2

If you have endogeneity between a dependent variable and error term the use of Instrument variables are the way to go. as long as $\mathbf{COV}(x_1,z_1)\ne0,\mathbf{COV}(x_2,z_2)\ne0,\mathbf{COV}(z_2,e)=0$ and $\mathbf{COV}(z_1,e)=0$ you can do so.


2

Formulas can be checked against infinite online resources, not here. The most widespread use of $x$ and $X$ to distinguish something, is when it is needed to emphasize what is treated in theoretical derivations as a realized value (a fixed number, $x$), and what as a random variable, $X$. When using matrix algebra though bold uppercase denotes a matrix (...


2

I hope this meets your idea for intuition, but equation 1 comes from using the Law of Total Expectation with the independence condition (Condition 1). There are four possible values of $D_i(z)-D_i(w)$. $$D_i(z)=D_i(w)=1$$ $$D_i(z)=D_i(w)=0$$ $$D_i(z)>D_i(w)$$ $$D_i(z)<D_i(w)$$. Consider the LHS of (1). $$E[(D_i(z)-D_i(w))*(Y_i(1)-Y_i(0))]$$ From the ...


2

Essentially, $Cov(u,W) = 0$ is implied by $E(u|W) = E(u)$ by the Law of iterated expectations


2

The question is not totally clear, but I will attempt to give you some guidance. To answer your first questions, confounding variables are not a type of endogenous variable. We do not observe nor are we interested in the confounding variables, which means they are not endogenous variables in our model. You later give the correct definition of an ...


2

...the controls in my IV model are correlated with my instrument? The controls should be in your model precisely because they are correlated with your instrument. In the exogeneity condition $cov(z, \epsilon) = 0$ for the instrument, $\epsilon$ is the error term after controlling for other variables. This condition may not hold without controls. Consider ...


2

This would not make instrument necessarily invalid. For some 2SLS instrument model of form: $$y_i = \beta_0 + \beta_1 \hat{x_i} + \beta_2 k_i +\epsilon_i$$ $$x_i = \pi_0 + \pi_1 z_i + \pi_2 k_i +e_i $$ where $y$ is dependent variable, $x_i$ is the endogenous regressor, $k$ some controls and $z$ instrument the main conditions for instrument validity are: $z$...


2

If yes, then how does this square with the general point that causality/exclusion cannot generally be established with statistical tests... It seems to me that "[exogeneity of IV] cannot generally be established with statistical tests" does not imply that it cannot be tested in specific cases. In this (very specific) context, the exogeneity claim ...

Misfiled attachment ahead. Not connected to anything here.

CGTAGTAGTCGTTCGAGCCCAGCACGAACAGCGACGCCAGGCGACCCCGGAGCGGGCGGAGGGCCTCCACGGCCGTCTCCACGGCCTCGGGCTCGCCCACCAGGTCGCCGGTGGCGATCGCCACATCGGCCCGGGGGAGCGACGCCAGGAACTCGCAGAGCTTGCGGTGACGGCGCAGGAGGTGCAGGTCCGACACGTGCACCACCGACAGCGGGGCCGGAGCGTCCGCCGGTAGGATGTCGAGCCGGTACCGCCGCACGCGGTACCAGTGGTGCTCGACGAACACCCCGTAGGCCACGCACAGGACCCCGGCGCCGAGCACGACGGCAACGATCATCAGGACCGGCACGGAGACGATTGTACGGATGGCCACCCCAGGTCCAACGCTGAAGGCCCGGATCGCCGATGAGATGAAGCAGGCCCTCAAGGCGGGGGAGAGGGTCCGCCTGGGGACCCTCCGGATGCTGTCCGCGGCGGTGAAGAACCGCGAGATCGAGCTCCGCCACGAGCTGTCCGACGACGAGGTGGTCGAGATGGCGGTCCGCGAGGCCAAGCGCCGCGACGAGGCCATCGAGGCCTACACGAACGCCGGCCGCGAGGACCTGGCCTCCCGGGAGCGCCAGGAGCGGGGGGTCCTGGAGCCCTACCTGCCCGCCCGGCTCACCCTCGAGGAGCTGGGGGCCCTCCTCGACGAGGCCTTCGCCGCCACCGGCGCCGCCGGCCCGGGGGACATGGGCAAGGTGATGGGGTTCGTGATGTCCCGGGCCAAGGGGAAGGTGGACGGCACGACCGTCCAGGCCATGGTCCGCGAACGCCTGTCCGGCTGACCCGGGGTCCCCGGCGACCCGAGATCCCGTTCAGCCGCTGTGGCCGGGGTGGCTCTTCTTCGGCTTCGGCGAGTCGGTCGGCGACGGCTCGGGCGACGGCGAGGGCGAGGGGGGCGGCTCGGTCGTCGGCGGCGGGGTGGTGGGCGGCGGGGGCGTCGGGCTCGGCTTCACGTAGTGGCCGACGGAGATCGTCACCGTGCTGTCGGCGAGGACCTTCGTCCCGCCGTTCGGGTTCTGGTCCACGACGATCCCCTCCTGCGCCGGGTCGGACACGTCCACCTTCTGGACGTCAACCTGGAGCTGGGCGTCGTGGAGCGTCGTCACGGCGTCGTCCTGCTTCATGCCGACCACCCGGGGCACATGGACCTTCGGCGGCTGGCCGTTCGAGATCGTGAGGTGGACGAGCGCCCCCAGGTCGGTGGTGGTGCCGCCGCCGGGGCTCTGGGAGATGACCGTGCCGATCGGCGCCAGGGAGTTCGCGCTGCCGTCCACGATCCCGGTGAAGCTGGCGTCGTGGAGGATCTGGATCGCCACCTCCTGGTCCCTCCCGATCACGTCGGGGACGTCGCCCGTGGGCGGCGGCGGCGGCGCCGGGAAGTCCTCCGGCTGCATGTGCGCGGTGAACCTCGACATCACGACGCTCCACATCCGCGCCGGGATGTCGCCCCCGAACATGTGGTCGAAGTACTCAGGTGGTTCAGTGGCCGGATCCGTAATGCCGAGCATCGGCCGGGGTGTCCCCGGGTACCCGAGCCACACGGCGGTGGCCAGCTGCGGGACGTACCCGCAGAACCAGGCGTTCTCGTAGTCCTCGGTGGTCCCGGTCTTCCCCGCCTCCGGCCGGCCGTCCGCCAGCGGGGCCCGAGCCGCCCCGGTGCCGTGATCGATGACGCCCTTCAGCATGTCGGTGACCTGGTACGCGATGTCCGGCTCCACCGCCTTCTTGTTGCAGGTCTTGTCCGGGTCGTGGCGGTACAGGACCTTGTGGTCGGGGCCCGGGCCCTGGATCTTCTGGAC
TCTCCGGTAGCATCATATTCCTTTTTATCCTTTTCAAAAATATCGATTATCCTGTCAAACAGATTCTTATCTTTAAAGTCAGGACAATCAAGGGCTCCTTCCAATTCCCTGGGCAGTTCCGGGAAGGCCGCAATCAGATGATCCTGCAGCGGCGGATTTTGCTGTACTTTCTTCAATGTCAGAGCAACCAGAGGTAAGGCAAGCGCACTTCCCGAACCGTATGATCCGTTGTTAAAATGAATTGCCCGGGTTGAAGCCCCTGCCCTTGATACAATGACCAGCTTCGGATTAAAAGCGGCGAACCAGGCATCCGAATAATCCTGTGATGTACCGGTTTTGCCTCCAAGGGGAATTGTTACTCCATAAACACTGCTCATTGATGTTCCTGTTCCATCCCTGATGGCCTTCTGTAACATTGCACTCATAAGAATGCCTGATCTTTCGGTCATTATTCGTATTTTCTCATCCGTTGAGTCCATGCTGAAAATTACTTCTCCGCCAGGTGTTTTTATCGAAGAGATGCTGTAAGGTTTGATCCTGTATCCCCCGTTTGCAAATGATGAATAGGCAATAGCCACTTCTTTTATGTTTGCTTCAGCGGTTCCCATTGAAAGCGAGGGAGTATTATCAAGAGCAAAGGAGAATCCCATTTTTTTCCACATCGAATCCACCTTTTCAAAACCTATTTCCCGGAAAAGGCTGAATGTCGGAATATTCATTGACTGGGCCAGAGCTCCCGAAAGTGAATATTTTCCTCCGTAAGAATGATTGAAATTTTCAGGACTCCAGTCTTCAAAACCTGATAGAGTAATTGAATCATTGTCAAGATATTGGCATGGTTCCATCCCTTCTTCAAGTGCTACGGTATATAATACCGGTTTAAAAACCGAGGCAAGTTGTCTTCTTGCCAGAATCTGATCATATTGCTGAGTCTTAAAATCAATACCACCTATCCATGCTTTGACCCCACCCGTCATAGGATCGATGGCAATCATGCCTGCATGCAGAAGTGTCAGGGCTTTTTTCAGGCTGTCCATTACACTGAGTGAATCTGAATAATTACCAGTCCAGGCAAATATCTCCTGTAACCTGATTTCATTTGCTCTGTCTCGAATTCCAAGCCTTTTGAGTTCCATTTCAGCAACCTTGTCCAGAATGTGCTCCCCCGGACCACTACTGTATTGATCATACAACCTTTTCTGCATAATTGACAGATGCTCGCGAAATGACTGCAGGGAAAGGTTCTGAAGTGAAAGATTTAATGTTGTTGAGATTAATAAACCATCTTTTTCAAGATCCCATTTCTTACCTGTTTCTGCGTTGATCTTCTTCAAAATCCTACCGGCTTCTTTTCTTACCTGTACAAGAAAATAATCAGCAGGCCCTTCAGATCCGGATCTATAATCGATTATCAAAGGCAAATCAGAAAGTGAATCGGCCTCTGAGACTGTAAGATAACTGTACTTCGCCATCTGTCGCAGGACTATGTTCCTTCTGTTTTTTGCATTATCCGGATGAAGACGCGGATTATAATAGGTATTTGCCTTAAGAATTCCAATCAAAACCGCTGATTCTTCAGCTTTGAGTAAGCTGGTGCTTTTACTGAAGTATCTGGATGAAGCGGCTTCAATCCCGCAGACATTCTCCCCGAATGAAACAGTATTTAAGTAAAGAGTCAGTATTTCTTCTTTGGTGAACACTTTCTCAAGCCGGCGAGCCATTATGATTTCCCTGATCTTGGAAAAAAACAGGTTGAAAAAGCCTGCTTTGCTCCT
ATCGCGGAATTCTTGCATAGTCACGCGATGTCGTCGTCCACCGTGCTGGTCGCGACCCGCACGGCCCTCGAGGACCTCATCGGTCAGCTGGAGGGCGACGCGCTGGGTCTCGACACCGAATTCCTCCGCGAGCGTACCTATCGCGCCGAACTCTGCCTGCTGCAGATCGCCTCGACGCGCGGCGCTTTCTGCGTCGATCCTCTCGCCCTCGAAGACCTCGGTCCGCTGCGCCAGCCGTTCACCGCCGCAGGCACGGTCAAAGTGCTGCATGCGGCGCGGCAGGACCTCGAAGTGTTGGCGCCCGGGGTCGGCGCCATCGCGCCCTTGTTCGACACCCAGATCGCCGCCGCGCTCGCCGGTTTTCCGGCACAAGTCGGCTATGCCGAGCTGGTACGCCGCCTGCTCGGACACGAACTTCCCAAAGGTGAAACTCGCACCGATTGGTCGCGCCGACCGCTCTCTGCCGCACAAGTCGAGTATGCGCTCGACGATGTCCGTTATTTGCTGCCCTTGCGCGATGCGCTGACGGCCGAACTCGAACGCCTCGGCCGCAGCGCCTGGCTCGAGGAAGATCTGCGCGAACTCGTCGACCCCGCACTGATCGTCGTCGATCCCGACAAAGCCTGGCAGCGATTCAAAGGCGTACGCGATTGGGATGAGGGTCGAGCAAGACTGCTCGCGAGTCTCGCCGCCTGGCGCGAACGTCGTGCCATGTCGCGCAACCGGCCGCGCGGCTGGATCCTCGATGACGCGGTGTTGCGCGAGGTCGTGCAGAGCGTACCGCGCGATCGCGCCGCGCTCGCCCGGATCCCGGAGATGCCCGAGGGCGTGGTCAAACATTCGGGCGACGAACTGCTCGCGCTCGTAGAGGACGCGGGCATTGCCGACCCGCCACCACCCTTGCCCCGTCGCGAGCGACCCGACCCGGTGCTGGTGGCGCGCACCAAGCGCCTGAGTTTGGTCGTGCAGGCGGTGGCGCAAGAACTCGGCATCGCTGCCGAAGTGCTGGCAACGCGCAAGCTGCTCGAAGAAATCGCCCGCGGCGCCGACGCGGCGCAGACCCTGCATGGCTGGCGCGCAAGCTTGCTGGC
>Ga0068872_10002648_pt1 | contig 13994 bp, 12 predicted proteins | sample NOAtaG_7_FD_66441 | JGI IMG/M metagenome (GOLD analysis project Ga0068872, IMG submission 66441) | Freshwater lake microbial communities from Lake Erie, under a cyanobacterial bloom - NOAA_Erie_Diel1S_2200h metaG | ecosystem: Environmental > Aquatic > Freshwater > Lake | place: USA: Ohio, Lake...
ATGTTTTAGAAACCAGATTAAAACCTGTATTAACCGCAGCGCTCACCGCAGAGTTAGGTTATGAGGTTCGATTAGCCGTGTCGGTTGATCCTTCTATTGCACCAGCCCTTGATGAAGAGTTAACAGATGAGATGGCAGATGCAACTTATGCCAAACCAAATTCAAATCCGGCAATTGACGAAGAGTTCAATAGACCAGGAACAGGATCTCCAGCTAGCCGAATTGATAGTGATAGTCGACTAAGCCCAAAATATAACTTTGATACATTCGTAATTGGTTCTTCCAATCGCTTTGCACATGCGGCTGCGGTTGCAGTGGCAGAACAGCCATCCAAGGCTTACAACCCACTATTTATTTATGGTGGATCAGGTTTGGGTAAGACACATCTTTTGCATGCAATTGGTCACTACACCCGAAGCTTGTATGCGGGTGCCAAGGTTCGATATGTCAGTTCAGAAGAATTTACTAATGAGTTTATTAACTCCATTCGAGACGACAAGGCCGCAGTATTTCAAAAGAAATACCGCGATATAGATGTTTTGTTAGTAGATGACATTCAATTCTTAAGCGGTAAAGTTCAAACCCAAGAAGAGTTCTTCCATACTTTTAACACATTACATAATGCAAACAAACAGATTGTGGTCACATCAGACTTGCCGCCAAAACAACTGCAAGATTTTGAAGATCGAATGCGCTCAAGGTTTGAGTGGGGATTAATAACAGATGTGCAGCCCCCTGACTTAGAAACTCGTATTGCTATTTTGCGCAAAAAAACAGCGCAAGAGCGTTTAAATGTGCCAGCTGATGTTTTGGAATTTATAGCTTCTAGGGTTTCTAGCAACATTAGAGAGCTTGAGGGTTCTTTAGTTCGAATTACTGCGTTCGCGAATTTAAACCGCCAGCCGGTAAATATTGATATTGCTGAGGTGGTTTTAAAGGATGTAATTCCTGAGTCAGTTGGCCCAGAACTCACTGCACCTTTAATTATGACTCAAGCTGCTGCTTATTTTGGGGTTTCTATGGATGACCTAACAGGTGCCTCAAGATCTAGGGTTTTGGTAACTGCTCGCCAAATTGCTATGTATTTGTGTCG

2

Short answer: No. Your model is $Y=\alpha + \beta X + \varepsilon$. Even when $X$ is exogenous, if you regress $Y$ on $X$, $W_1$ and $W_2$, then the OLS estimator is inconsistent (for $\beta$) unless $W_1$ and $W_2$ do not affect $Y$ on average (after controlling for $X$) or $X$ is uncorrelated with $W_1$ and $W_2$. When $X$ is endogenous, there is no reason ...


2

The simple answer is no. Randomness does not imply exogeneity. In my opinion, the following example from Deaton: "Randomization in the tropics, and the search for the elusive keys to economic development" is quite illuminating. Assume that you want to estimate the effect of having a railway-station on poverty. We have data on the poverty rate $P_c$ ...


1

You should include all controls in the second stage, even if they are not instruments. The entire effect of log(mortality) should be mediated through Exprop. This does not mean there cannot be other things causing GDP or Exprop, but log mortality cannot have a effect on GDP except through Exprop.


1

Is this legit and what is the rational behind this? Yes you will find this even as a recommendation in many textbooks (e.g. see Romer Advanced Macroeconomics pp 376) so it is legit although with a caveat. A good instrument should be correlated with the endogenous variable and be able to through it exert an effect on dependent variable. Well lags are more ...


1

I'm going to assume that by "conditions for instrumental variables to work" you mean "instrumental variables is consistent." However, there are other properties to consider, like performance in small samples, etc. $ \newcommand{\Cov}{\text{Cov}} $ In this simple case, the IV estimator in sample of size $n$ is $$ \hat \gamma_2 = \frac{\...


1

Yes it is a problem. The first stage itself has to satisfy the same assumptions that standard OLS would and $cov(Z,\epsilon_1)\neq 0$ would violate them (see A Guide to Modern Econometrics by Verbeek). Furthermore, actually the two conditions you mention are not enough. The instrument should also not be 'weak', that is the first stage should have $F$-...


1

Adding to the excellent answer by @Alecos Papadopoulos, here are two simple numerical examples with $z=x^2+v$, $z^*$ is mean-centred $z$ and $v$ is independent from $u$, in which $E(xu)\neq 0$, $E(xz^*)\neq 0$, but $E(z^*u)=0$. Example 1 (with $x$ having a symmetric distribution) $E(xu)=1.5$, $E(xz^*)=-0.5$, $E(z^*u)=0$ Example 2 (showing that the ...